|What is this?||A portion of the Galactic Plane|
|Where is it in the sky?||In the constellation of Crux, the Southern Cross|
|How big is it?||The image is about 2 degrees across|
|How far away is it?||Looking through the plane of the Galaxy, up to several thousand light years away|
|What do the colours represent?||Cooler material (observed mostly by SPIRE 250, 350 and 500 microns) appears red, while warmer material (seen by PACS at 70 and 160 microns) is shown in green and blue.|
This region of sky is fairly dark when seen in visible light, despite the fact that it is in the direction of the Galactic Plane, where there should be a high density of stars. This is because many stars are hidden behind clouds of dust. When seen in far infrared light, as shown above, the region is far from dark. The cool gas and dust shines at these long wavelengths. In the image above, the cooler material detected by the longer wavelength SPIRE instrument is shown in red, while the warmer material seen by the shorter wavelength PACS instrument is shown in green and red.
The cold material can be as cool as 10 degrees above absolute zero (-263oC), while the warmer material is still no warmer than around -200oC. The larger bright blue-white regions are clouds of gas and dust which are being heated by young, hot stars within, while the darker red regions are more diffuse dust. The small red regions, which look like chains of fairy lights in places, are where the dust are collapsing under gravity. Eventually, each red “fairy light” will probably form a star like our own Sun, while the small blue regions will form much larger, hotter stars.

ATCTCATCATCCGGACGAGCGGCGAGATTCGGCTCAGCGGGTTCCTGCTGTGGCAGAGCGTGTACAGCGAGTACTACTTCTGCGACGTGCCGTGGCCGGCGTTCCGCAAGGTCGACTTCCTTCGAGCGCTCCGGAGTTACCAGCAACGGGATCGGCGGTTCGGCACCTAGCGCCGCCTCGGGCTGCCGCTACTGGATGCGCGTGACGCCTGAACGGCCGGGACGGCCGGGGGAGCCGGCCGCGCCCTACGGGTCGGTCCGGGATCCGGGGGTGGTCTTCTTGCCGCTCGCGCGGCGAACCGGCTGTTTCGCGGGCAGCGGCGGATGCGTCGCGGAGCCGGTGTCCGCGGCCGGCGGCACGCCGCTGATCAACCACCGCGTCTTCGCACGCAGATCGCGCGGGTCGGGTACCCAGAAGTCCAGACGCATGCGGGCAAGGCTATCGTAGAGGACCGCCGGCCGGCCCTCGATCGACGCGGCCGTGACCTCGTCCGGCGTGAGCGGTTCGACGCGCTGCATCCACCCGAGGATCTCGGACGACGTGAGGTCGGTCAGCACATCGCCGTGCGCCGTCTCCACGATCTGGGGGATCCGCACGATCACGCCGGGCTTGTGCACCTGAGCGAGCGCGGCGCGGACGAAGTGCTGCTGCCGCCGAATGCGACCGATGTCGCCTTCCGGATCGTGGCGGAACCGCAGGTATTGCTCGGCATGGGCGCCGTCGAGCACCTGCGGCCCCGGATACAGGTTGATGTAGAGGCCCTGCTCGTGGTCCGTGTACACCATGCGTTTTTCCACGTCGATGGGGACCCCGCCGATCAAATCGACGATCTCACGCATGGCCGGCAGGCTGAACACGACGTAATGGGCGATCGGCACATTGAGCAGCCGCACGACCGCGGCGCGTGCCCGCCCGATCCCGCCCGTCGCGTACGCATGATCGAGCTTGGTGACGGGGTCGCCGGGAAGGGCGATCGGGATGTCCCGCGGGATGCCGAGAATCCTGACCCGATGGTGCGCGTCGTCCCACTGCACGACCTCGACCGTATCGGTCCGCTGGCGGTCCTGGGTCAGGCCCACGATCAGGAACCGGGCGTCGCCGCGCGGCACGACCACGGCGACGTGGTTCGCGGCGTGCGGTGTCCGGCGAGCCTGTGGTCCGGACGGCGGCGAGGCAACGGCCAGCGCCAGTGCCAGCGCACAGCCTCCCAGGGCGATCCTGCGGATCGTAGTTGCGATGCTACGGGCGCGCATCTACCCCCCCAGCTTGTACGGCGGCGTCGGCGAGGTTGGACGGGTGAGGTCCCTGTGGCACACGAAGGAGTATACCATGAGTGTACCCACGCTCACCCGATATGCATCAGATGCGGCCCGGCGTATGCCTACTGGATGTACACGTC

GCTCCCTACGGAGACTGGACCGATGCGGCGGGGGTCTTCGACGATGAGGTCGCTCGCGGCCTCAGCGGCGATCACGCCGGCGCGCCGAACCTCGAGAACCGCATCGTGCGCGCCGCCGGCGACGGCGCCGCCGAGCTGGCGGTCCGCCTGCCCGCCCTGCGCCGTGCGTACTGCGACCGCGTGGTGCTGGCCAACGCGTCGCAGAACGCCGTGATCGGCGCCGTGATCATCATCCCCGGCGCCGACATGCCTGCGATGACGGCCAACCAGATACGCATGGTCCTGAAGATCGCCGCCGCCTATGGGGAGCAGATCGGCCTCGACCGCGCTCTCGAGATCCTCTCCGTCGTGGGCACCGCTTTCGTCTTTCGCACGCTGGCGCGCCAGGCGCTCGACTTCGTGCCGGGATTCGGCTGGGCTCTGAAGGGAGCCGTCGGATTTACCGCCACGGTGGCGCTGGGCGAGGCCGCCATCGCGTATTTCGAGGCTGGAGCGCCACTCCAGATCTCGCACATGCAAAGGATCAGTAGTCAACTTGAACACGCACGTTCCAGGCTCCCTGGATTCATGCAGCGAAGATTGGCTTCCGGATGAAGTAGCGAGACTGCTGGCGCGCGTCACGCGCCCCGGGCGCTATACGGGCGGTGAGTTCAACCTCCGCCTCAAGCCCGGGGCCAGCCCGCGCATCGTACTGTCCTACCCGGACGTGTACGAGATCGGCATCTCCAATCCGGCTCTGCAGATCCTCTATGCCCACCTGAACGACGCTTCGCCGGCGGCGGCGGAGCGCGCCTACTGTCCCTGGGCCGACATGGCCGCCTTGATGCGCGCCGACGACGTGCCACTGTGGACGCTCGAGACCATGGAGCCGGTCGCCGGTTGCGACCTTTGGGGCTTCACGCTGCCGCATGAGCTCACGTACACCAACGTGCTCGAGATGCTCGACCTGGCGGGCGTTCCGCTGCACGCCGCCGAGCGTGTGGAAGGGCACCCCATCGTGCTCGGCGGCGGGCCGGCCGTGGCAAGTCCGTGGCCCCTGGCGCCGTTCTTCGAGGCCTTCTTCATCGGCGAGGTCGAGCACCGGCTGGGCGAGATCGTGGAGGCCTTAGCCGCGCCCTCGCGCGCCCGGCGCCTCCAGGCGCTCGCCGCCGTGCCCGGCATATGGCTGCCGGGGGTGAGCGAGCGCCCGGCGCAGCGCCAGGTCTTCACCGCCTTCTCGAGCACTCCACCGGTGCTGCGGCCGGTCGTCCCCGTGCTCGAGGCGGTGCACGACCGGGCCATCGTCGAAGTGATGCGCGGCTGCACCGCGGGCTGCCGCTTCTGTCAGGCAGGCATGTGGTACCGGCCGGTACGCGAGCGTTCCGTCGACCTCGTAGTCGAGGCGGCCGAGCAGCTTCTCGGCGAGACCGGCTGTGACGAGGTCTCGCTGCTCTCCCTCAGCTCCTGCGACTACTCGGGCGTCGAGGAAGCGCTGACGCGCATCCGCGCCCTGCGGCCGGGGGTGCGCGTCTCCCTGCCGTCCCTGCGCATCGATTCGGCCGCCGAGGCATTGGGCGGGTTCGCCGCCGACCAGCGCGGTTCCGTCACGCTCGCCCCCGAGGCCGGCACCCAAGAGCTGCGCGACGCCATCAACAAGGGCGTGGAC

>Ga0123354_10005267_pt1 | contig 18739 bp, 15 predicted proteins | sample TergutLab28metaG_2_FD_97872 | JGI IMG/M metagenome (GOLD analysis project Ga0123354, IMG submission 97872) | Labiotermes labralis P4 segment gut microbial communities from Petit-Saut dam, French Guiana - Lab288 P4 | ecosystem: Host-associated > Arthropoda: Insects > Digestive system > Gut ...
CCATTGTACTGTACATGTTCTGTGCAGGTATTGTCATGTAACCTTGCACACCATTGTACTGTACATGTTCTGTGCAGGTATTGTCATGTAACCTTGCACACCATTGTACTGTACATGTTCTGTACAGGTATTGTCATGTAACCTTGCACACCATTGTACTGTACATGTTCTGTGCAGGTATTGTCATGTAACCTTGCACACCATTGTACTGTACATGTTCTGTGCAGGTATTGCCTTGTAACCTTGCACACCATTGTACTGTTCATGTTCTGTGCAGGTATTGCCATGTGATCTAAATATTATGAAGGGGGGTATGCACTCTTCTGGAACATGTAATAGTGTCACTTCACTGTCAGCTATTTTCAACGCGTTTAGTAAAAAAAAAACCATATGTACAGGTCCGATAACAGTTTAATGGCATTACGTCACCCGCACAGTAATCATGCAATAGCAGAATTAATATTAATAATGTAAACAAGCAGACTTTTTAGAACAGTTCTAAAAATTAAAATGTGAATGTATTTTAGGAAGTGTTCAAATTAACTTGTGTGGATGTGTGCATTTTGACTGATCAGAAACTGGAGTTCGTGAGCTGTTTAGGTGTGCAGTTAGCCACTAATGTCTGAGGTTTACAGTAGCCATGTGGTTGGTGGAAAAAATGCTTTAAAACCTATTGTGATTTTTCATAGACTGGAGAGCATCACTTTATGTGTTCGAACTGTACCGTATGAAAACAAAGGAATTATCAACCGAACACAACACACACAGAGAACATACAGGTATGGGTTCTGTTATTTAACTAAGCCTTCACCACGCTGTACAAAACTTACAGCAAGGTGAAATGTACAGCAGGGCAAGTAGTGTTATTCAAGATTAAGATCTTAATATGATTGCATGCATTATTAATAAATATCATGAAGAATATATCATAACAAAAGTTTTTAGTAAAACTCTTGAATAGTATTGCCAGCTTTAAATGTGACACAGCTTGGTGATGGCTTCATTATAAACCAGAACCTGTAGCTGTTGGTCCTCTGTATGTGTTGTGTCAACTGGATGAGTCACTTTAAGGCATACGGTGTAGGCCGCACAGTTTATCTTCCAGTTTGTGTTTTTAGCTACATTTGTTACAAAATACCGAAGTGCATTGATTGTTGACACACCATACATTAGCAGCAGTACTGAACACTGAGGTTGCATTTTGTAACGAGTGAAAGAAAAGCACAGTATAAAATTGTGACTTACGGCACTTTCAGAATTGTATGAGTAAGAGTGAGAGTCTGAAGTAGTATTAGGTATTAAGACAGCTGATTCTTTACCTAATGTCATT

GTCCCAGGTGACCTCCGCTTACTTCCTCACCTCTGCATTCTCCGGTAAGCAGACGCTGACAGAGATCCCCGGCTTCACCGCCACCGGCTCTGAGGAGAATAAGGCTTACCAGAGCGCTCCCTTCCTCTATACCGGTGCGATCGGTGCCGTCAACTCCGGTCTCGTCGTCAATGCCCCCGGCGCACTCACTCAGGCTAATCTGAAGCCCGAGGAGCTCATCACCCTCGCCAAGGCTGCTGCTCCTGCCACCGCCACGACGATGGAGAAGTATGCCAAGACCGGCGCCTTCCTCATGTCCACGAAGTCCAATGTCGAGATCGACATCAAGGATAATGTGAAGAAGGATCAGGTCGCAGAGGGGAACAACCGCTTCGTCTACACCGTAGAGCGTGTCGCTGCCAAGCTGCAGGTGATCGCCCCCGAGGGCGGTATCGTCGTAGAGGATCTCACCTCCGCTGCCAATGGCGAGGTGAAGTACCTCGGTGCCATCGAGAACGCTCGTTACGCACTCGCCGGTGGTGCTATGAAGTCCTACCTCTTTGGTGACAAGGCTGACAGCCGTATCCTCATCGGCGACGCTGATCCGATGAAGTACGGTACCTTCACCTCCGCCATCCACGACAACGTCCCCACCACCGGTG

The image was obtained in the “Parallel Mode” of operation the SPIRE and PACS instruments, which involves both being used simultaneously. This uses the liquid Helium coolant, which is constantly boiling off into space, as efficiently as possible, and allows the two instruments to observe large areas of sky over a large range of wavelengths. This mode uses all three of SPIRE’s channels and two PACS channels, giving five channels simultaneously.
The separate images from the two instruments are shown below. In the SPIRE image (on the left) the 250, 350 and 500 micron channels are shown in red, green and blue respectively. As in the main image, warmer material is blue and cooler material red, but because the SPIRE instrument looks at longer wavelengths the cooldest material from the main image is more dominant. This makes the chains of “fairy lights” more apparent. In the main image, all the SPIRE light is combined and shown in red. The PACS image (on the right) shows the 70 micron channel in red and the 160 micron in blue. These shorter wavelengths show the warmer material, so the “fairy lights” are hidden, while the much warmer dust being heated by the hidden stars is very dominant.
Gould Belt Survey